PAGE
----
By the end of that course, Alvin had got his act together. For his final lesson, he did something very successful, something I had never seen anyone do in an EFL classroom before.

He told the class a story which didn’t make a lot of sense the first time you heard it. It was one of those puzzle stories, something involving a ship-wreck and cannibalism. But all the class heard about was someone receiving an amputated arm in the post.

The class asked Alvin questions to find out what the story meant and eventually uncovered the back-story. It all went immaculately. Alvin smiled broadly at the end of it, and walked away from the course with a certificate and an air ticket to a job at a school in Spain.

He’s probably running his own school somewhere now, and good luck to him. He worked hard on the course and he was bright enough to learn from his mistakes. I changed his name for the purposes of that otherwise completely true story, by the way, so if you have a teacher or colleague called Alvin, it isn’t him.

I had meant for this posting to segue effortlessly into some more thoughts about NESTs and non-NESTs, but Alvin’s story ran longer than I thought it would, so I think I’m going to save that until next time.

I had some interesting responses to my last post about NESTs and non-NESTs and I’m going to ask a couple of the people who wrote to me – one from each camp, as it were – to send me more of their thoughts, and give them some air time in my first guest blog.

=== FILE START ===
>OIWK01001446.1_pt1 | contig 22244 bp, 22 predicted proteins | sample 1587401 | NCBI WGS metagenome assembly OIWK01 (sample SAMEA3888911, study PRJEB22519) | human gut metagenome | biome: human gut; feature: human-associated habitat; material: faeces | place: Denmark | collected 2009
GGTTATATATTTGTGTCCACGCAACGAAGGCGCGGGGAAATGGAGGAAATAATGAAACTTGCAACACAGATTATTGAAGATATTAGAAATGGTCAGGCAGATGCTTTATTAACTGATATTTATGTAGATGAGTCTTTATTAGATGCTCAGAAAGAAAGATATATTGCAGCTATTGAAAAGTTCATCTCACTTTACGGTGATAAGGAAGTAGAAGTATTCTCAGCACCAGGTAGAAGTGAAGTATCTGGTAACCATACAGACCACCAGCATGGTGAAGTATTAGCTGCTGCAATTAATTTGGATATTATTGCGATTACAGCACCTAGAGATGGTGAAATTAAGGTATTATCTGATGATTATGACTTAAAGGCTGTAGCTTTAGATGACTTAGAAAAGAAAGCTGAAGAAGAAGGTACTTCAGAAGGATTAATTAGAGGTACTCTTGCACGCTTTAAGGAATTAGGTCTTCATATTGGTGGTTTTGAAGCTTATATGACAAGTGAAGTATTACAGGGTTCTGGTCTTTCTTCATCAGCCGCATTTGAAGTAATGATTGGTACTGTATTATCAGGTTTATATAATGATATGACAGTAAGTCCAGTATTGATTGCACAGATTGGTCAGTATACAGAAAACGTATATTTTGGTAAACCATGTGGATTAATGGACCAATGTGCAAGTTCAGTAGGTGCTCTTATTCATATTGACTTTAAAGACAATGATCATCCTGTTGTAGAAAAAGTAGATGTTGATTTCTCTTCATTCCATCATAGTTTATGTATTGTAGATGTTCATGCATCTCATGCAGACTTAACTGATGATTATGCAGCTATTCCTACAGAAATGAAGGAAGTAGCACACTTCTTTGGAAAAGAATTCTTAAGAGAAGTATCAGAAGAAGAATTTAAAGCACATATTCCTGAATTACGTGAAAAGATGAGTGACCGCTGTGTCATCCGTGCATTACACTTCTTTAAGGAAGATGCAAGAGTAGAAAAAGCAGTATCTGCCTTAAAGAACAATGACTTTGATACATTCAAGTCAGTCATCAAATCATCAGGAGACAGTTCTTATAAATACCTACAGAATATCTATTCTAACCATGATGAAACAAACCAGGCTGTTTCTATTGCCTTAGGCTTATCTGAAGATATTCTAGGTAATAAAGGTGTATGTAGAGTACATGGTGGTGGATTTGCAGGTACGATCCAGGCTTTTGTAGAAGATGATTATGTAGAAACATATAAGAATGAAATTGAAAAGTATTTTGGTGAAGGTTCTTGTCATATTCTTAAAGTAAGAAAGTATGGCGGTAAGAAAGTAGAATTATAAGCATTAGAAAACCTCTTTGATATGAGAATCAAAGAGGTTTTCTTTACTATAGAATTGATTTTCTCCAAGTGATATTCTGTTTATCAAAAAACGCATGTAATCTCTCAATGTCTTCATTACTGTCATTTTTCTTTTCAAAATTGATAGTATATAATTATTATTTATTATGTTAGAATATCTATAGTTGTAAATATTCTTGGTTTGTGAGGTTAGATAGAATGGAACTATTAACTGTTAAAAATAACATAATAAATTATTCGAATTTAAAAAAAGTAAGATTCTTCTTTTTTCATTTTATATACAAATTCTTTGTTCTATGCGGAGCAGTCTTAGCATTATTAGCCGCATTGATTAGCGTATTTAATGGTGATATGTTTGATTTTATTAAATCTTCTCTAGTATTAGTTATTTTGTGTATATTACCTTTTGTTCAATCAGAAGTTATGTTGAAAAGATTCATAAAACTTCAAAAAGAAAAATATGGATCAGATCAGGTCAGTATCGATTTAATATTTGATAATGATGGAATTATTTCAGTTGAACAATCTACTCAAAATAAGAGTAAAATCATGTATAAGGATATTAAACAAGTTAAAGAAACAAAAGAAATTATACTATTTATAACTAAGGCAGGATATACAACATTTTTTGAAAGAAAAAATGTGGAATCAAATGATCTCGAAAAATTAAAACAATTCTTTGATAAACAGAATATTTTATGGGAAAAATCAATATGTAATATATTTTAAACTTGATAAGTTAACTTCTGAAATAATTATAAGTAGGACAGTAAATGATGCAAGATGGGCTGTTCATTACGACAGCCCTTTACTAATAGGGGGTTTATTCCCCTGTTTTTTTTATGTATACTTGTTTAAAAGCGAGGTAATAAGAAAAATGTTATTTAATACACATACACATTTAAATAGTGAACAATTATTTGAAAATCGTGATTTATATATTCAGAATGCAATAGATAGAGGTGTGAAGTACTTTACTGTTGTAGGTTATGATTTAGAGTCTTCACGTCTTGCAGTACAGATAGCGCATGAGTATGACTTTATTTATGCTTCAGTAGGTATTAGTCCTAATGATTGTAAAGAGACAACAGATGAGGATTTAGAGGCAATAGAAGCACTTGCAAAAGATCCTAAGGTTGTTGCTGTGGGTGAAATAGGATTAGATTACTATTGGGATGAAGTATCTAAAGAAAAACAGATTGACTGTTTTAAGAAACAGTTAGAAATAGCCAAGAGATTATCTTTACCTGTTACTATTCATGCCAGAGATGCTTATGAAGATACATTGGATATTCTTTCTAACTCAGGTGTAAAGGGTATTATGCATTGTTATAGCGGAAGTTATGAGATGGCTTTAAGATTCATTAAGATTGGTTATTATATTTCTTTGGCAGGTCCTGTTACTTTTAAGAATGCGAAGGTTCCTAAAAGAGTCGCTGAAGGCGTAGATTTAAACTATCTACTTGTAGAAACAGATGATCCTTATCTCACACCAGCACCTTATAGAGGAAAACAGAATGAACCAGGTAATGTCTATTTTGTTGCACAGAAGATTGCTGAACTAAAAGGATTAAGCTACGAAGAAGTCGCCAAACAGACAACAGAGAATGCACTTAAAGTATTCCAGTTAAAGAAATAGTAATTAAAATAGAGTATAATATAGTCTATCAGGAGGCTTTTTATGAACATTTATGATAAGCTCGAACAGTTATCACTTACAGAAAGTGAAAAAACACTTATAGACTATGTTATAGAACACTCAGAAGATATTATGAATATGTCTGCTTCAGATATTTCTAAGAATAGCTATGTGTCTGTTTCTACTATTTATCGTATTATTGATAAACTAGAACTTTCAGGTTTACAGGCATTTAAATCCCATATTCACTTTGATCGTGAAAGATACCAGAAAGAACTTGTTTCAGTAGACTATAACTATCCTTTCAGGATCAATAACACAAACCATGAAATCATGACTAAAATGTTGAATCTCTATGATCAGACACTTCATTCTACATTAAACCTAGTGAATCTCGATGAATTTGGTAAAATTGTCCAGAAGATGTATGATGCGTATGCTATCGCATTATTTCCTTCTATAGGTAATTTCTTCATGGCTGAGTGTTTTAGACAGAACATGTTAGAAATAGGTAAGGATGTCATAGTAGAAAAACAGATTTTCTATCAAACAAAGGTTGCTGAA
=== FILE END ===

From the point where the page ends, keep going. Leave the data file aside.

What I’m also going to talk about soon: The carbon footprint of the ELT superstars – is it time they improved it? Or something controversial along those lines. 🙂

I’m writing this blog from my wife Dede’s family home on the north shore of Prince Edward Island in Canada. This is the view from my office window.

36 Sea from the house xx

My daughter Rowan, who is also on the island this summer, helped me set up the blog two weeks ago and all my postings have been from here so far. I have found the whole experience extremely enjoyable, and I hope those of you who are still reading have been entertained by what you have read.

As I write, the sun is setting over the Gulf of St Lawrence at the end of the garden, and the evening has a golden glow about it. I’m heading back to London next week, so I promise to keep blogging, and also to try to keep the memory of this evening sunlight in my mind as I write. I think it adds warmth to the words. 🙂

 Whatever you do may be insignificant, but it is very important that you do it. Mahatma Ghandi

12 thoughts on “Oh joy! Oh pain! Watching other people teach (Part 1)

  1. Thanks for these reflections Ken. I know just what you mean about the early days of training courses. It reminded me of a particularly painful experience I witnessed when doing my CTEFLA in Leeds where one of the NEST trainees decided it would be “fun” to play pass the parcel with a group of volunteer students who were mostly very high ranking academic Iranian women who were at Leeds University on academic exchanges. You could have heard a pin drop and to be honest, it was the biggest wake up call I’ve ever seen with a trainee teacher who from then onwards forever remembered to configure context into her lesson plans! Very much looking forward to your carbon footprint discussion as this is something I have got some thoughts about so let us know when you’re ready! Thanks for your beautifully written musings – I love reading them. S XXX

  2. Thank you, Sara …